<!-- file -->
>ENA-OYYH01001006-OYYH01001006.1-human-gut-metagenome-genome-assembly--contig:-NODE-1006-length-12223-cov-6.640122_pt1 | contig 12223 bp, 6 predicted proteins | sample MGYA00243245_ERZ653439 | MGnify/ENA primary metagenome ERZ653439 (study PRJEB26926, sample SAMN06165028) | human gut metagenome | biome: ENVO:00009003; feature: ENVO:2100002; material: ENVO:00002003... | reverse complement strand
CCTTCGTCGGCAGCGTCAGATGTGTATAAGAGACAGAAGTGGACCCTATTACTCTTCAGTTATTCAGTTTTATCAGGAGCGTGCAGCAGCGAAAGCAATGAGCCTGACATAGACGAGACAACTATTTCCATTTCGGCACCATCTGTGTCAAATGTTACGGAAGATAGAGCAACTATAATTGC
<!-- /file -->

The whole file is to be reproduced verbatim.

>ENA-OYYH01001006-OYYH01001006.1-human-gut-metagenome-genome-assembly--contig:-NODE-1006-length-12223-cov-6.640122_pt1 | contig 12223 bp, 6 predicted proteins | sample MGYA00243245_ERZ653439 | MGnify/ENA primary metagenome ERZ653439 (study PRJEB26926, sample SAMN06165028) | human gut metagenome | biome: ENVO:00009003; feature: ENVO:2100002; material: ENVO:00002003... | reverse complement strand
CCTTCGTCGGCAGCGTCAGATGTGTATAAGAGACAGAAGTGGACCCTATTACTCTTCAGTTATTCAGTTTTATCAGGAGCGTGCAGCAGCGAAAGCAATGAGCCTGACATAGACGAGACAACTATTTCCATTTCGGCACCATCTGTGTCAAATGTTACGGAAGATAGAGCAACTATAATTGC